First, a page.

General Jurisdiction after Bauman
7 Pages Posted: 26 Apr 2014 Last revised: 12 Jun 2014
Date Written: April 24, 2014
On January 14, 2014, the Supreme Court handed down its decision in Bauman v. DaimlerChrysler AG. Like all of the contributors to this Roundtable, all of the Justices agreed that California (and thus a federal district court in California) could not assert general personal jurisdiction over a foreign corporation (DaimlerChrysler or “Daimler”) for human rights violations allegedly carried out in Argentina by Daimler’s Argentinian subsidiary, Mercedes-Benz Argentina (“MBA”), where jurisdiction was based solely on the contacts of another of Daimler’s U.S. subsidiaries, Mercedes-Benz USA (“MBUSA”), in California. Writing for all members of the Court except Justice Sotomayor (who concurred only in the judgment), Justice Ginsburg explained (following her opinion for a unanimous court in Goodyear) that general jurisdiction is only available over a corporate defendant in the place of its incorporation, the place of its principal place of business, or, “in an exceptional case,” in another forum where it is “essentially at home.” Since none of these affiliations applied to the relationship between Daimler and California, the Court held that Daimler could not be sued in California.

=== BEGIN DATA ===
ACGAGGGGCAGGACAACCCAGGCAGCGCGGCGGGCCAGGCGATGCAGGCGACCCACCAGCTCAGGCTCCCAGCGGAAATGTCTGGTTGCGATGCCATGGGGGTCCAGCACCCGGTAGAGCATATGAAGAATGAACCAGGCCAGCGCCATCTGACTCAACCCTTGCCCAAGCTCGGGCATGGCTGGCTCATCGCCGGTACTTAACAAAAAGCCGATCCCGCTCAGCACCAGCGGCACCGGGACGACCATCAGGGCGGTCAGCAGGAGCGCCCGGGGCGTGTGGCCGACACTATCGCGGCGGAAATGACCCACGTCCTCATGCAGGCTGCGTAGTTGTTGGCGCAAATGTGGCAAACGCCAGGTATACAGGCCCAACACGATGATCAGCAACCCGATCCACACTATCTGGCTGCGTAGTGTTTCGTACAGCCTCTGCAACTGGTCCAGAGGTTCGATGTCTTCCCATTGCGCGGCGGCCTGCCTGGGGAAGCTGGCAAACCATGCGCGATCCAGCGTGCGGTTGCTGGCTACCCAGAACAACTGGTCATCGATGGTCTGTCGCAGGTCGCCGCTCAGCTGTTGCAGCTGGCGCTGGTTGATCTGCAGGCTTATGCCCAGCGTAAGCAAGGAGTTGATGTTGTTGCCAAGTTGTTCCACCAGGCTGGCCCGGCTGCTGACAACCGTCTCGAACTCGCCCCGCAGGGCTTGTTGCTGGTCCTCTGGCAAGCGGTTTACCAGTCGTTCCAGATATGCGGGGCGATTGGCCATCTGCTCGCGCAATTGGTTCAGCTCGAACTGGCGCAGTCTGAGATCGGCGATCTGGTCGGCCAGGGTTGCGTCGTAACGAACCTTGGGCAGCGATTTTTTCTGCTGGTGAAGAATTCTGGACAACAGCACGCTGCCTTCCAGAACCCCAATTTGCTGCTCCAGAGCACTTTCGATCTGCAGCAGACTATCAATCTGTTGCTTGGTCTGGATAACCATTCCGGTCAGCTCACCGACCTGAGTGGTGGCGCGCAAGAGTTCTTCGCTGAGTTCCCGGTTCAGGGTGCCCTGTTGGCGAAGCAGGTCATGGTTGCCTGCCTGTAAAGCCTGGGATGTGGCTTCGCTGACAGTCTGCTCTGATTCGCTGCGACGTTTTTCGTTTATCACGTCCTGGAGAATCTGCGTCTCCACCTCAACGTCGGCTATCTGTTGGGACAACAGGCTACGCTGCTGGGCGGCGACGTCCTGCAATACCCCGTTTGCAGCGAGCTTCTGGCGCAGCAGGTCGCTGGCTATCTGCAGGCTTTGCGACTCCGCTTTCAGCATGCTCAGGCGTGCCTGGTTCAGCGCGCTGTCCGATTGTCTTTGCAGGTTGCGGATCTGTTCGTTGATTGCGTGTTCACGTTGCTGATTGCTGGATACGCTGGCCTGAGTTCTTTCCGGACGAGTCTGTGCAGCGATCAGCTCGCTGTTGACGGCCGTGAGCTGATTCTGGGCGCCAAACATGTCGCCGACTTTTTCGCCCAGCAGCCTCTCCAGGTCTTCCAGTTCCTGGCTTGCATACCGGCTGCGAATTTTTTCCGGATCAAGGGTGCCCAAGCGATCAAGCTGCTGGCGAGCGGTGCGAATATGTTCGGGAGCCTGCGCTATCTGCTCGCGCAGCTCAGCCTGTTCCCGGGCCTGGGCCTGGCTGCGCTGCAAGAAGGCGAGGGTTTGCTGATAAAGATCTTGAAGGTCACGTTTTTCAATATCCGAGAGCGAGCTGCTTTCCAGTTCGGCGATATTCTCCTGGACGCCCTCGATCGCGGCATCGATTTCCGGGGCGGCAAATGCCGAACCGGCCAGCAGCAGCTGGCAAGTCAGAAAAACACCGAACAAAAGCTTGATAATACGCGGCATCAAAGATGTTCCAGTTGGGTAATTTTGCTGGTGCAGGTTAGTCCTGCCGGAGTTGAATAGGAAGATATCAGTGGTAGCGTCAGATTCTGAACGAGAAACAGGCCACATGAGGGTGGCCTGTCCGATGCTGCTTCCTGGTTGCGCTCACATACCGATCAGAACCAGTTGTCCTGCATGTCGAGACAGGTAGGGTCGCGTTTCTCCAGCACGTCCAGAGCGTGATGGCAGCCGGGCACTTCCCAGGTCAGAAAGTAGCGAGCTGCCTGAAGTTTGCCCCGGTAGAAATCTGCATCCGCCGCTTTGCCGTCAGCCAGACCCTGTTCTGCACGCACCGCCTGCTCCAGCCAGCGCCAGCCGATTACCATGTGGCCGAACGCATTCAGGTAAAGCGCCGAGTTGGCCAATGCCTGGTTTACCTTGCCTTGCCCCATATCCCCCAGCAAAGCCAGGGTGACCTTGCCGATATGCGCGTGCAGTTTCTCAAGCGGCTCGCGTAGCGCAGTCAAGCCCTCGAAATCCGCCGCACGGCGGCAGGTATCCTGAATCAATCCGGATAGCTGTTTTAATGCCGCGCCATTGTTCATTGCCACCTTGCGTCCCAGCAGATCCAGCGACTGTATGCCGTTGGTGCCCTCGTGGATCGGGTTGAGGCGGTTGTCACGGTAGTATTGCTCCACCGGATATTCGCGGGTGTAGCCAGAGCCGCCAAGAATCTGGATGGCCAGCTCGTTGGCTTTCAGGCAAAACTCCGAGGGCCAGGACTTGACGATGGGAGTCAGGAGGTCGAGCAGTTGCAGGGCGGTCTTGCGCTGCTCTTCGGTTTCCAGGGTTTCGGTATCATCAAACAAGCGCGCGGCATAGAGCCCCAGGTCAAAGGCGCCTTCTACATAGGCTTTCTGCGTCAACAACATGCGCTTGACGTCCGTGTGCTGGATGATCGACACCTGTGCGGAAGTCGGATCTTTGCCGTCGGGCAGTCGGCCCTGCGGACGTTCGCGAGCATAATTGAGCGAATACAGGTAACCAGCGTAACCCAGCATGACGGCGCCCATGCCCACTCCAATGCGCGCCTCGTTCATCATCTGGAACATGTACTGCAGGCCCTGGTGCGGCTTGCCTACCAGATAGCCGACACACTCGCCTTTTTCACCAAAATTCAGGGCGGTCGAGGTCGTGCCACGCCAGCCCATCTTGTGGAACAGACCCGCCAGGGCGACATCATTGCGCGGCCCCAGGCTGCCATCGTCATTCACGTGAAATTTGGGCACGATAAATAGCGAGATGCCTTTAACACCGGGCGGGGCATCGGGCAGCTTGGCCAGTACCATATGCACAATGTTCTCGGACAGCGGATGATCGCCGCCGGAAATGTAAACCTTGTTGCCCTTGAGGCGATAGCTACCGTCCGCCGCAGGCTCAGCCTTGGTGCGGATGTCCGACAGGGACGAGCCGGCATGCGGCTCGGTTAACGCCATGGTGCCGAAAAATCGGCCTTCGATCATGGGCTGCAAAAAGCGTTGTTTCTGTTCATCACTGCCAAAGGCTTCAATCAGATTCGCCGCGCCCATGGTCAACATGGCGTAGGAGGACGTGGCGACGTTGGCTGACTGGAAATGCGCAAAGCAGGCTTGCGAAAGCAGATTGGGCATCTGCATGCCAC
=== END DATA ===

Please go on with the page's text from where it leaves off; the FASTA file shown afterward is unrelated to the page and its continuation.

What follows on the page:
The Court sidestepped the precise issue it was asked to decide by Daimler in its certiorari petition (and the issue the contributors addressed for this Roundtable): whether a subsidiary’s contacts can be imputed to a parent corporation to establish general personal jurisdiction. In this brief response, I do two things. First, I review what the Court decided in Bauman and point to some hints the Court has given to lower courts. In so doing, I examine the ways in which the Court’s opinion resonates with the contributions to this Roundtable. Second, I explain what the Court did not do in the case, and I will point to future battlegrounds concerning general jurisdiction.
Keywords: personal jurisdiction, transnational law, transnational forum shopping, general jurisdiction, private international law
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